Home Mind + Body From Alzheimer’s to Bipolar to Insomnia:  How blue light-blocking glasses help

From Alzheimer’s to Bipolar to Insomnia:  How blue light-blocking glasses help

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You may be surprised to learn that blue light-blocking glasses’ benefits go beyond the traditional applications for computer/screen eye fatigue! Blue light-blocking glasses are generally amber, yellow, orange, or brown colored lenses that block the blue light from reaching your eye.

Blue light blocking lenses are finding their way into a wide range of practical applications.  In a study with young adults at college with sleep complaints, the glasses were able to sleep longer and wake fewer times throughout the night.  Similarly, a study with adolescent males found that the glasses prevented LED-induced suppression of melatonin in the evening and reduced alertness before bedtime.  In March 2019, another study with adults suffering from insomnia concluded that after using blue light blocking glasses at night, processing speed and working memory improved!

Most astounding is the effect that blue light glasses are having on patients with Bipolar Disorder.  This study on adults with Bipolar mania wore the glasses from 6 pm to 8 am for one week (in conjunction with their current treatments) and found that the mania itself was decreased.

Blue light glasses can also helpful for those with dementia or Alzheimer’s disease.  Due to the role that melatonin plays in neurological conditions like Alzheimer’s disease, Parkinson’s disease, and stroke, it is believed that melatonin itself is neuroprotective.  Wearing blue light glasses may prevent the decline in melatonin associated with some of these conditions.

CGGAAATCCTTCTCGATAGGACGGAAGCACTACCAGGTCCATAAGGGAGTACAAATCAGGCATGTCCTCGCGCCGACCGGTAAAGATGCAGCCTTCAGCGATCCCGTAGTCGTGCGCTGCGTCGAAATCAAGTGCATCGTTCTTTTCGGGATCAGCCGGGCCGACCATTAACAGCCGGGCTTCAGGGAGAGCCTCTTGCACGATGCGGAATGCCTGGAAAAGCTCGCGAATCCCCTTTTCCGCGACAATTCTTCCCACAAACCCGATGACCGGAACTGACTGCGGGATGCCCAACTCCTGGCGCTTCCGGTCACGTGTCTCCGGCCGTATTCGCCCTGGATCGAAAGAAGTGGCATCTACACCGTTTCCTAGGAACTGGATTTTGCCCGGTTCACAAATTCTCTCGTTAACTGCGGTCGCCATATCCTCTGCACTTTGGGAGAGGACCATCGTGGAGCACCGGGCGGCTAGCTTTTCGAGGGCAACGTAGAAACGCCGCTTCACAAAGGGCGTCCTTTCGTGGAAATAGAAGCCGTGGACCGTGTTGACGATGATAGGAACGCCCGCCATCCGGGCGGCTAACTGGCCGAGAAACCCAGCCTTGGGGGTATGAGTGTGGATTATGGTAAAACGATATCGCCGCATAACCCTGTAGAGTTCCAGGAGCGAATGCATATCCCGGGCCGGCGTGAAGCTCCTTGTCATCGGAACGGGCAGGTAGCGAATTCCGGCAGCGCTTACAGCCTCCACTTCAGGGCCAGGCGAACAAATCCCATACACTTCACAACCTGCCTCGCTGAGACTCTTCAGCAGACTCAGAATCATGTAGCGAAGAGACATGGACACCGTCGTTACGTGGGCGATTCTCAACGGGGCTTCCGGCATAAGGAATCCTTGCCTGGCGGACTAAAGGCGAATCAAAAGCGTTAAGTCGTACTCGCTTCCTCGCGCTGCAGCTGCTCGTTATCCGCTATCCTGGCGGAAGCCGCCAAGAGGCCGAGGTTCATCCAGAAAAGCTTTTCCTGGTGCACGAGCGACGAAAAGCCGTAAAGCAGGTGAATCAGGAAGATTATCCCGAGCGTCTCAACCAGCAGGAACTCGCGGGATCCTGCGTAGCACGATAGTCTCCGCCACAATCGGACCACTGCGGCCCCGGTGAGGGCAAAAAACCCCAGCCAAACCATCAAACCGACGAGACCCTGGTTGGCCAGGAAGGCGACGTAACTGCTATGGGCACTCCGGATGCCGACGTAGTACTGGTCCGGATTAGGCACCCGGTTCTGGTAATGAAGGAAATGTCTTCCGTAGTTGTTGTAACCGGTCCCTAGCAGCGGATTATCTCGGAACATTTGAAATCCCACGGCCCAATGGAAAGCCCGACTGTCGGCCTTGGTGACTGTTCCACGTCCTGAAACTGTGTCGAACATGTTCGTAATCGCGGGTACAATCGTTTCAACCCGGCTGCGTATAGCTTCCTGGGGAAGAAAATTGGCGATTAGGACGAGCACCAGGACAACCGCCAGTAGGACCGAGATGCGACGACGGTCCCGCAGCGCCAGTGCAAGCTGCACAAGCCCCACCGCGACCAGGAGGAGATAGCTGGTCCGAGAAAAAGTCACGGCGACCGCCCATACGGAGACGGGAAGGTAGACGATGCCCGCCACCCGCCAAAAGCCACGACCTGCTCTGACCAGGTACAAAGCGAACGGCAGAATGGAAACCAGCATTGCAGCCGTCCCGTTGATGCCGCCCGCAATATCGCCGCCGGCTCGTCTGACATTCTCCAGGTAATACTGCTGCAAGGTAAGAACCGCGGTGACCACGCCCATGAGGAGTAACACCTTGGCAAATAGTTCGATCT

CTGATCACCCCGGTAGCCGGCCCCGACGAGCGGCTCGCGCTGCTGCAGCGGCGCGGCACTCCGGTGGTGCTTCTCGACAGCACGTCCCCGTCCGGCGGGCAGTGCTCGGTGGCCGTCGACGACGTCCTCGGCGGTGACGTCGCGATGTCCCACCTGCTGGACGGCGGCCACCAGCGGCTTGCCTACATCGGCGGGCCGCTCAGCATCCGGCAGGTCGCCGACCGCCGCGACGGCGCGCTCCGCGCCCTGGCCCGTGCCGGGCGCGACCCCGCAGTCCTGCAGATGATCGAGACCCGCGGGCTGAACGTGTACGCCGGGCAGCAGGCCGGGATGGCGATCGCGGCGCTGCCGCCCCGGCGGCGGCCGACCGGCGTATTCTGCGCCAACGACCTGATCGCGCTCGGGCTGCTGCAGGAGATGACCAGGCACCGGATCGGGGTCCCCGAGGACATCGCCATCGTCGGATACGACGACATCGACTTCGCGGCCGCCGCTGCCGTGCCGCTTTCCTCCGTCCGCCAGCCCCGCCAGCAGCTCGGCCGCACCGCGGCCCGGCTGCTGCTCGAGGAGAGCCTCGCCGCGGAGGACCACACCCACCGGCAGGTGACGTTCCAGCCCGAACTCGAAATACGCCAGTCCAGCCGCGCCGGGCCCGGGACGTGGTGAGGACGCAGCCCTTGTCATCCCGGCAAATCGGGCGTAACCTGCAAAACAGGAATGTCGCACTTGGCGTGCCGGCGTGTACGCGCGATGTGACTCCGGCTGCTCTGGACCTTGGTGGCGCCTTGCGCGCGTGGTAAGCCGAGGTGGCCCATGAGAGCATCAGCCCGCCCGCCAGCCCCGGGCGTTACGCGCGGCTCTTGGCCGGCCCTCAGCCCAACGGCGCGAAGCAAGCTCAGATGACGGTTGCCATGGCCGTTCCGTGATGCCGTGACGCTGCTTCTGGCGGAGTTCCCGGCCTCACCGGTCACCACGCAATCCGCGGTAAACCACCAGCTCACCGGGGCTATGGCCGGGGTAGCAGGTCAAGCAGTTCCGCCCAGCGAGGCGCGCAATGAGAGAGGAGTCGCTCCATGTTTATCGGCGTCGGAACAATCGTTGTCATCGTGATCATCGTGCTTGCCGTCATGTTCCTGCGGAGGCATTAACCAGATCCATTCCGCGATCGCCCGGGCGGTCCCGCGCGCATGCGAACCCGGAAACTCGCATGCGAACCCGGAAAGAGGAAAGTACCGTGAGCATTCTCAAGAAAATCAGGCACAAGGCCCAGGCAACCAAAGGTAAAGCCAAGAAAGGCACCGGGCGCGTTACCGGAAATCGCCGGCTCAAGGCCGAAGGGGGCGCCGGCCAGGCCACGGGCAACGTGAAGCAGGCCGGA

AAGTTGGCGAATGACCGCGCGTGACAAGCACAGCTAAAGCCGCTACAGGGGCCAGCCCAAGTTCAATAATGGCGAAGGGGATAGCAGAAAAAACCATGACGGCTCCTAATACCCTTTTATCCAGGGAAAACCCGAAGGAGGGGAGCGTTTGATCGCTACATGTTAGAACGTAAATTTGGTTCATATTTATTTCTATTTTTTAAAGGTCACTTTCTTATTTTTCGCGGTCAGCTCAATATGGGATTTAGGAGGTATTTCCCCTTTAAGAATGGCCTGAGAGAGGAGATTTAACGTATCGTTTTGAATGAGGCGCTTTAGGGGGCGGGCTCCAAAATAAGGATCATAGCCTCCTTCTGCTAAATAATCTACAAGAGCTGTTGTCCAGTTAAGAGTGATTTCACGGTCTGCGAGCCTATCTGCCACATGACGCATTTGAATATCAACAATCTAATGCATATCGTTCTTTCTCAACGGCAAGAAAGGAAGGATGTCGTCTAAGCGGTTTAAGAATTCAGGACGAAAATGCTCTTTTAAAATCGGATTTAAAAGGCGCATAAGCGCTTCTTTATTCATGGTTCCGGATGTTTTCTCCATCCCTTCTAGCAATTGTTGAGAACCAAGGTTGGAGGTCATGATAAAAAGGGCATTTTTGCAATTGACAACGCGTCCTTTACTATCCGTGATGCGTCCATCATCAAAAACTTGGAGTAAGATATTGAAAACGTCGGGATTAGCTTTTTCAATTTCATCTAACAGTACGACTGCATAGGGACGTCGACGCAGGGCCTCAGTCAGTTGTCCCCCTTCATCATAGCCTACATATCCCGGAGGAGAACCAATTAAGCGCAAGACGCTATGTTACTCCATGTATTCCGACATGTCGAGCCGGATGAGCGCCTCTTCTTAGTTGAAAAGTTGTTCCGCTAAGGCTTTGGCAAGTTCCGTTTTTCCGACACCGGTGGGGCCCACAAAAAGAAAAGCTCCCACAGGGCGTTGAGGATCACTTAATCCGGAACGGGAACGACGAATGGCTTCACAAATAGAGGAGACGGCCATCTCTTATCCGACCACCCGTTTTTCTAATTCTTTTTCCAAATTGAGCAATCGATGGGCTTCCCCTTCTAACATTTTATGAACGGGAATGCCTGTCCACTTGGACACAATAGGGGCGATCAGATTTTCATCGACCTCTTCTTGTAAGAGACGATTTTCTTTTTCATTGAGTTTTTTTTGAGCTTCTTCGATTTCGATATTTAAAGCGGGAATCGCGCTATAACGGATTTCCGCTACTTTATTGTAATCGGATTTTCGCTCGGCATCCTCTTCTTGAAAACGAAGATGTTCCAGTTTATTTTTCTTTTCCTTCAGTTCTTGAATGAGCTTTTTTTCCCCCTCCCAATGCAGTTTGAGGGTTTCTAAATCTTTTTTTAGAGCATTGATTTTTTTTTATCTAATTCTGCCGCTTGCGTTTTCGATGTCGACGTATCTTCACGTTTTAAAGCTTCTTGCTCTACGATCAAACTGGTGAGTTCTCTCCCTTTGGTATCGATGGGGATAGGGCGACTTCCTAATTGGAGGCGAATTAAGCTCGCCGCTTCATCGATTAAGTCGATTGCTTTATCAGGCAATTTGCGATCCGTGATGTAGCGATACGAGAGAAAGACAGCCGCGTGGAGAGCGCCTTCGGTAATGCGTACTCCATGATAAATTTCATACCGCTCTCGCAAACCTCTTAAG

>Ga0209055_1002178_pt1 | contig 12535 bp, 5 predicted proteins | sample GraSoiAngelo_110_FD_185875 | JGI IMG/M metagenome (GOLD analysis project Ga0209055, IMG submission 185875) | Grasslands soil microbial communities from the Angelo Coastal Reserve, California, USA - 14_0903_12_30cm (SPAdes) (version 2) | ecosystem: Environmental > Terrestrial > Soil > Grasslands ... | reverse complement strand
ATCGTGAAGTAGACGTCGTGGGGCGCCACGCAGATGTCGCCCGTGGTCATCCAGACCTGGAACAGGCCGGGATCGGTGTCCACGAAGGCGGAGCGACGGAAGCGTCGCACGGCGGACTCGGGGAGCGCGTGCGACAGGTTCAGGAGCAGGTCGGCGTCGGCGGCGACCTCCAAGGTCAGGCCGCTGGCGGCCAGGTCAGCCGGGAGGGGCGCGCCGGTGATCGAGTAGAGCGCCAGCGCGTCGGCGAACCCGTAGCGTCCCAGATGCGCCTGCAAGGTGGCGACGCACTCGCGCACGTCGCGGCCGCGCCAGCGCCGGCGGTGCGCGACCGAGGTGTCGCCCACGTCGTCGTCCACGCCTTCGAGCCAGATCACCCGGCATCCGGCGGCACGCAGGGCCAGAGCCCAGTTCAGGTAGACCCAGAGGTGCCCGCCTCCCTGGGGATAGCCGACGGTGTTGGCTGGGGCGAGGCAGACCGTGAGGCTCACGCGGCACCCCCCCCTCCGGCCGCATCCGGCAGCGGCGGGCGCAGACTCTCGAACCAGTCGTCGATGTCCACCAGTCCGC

For those already suffering from dementia or Alzheimer’s, blue light blocking glasses may help restore the natural circadian rhythm to help them sleep better at night.  On the opposite end of the spectrum, exposing them to blue light can increase alertness during the day when they should be active. Other forms of light therapy have helped restore patients’ cycles, such as dawn-dusk light simulations and blue light exposure at regulated times. (4)

I think it’s worth a try to slip these glasses on at night as we unwind (generally from 5 or 6 pm until bedtime).  There is a wide range of glasses and styles available, even ones that fit over your regular prescription eyeglasses, or clip on's for your prescription eyeglasses.  There are some slimmer versions for when you’re just avoiding the light from the computer and some old-school wraparound styles for those wanting to block all the light at night.

I’m planning on trying it out!

Our technology isn’t going anywhere; but unlike our technology which is easily replaced when it stops working correctly, our eyes are here to stay.

References

  1. Perez Algorta, Guillermo et al. “Blue blocking glasses worn at night in first year higher education students with sleep complaints: a feasibility study.” Pilot and feasibility studies vol. 4 166. 1 Nov. 2018, doi:10.1186/s40814-018-0360-y
  2. Van der Lely, Stephanie, et al. “Blue Blocker Glasses as a Countermeasure for Alerting Effects of Evening Light-Emitting Diode Screen Exposure in Male Teenagers.” Journal of Adolescent Health, vol. 56, no. 11, Jan. 2015, pp. 113–119., doi: https://doi.org/10.1016/j.jadohealth.2014.08.002.
  3. Zimmerman, ME, et al. “Neuropsychological Function Response to Nocturnal Blue Light Blockage in Individuals With Symptoms of Insomnia: A Pilot Randomized Controlled Study.” J Int Neuropsychol Soc, vol. 25, no. 7, Aug. 2019, pp. 668–677., doi:10.1017/S1355617719000055.
  4. Henriksen, TE, et al. “Blue-Blocking Glasses as Additive Treatment for Mania: a Randomized Placebo-Controlled Trial.” Bipolar Disord., vol. 18, no. 3, May 2016, pp. 221–32., doi:10.1111/bdi.12390.
  5. Musiek, Erik S et al. “Sleep, circadian rhythms, and the pathogenesis of Alzheimer disease.” Experimental & molecular medicine vol. 47,3 e148. 13 Mar. 2015, doi:10.1038/emm.2014.121
  6. Hanford, Nicholas, and Mariana Figueiro. “Light therapy and Alzheimer's disease and related dementia: past, present, and future.” Journal of Alzheimer's disease : JAD vol. 33,4 (2013): 913-22. doi:10.3233/JAD-2012-121645

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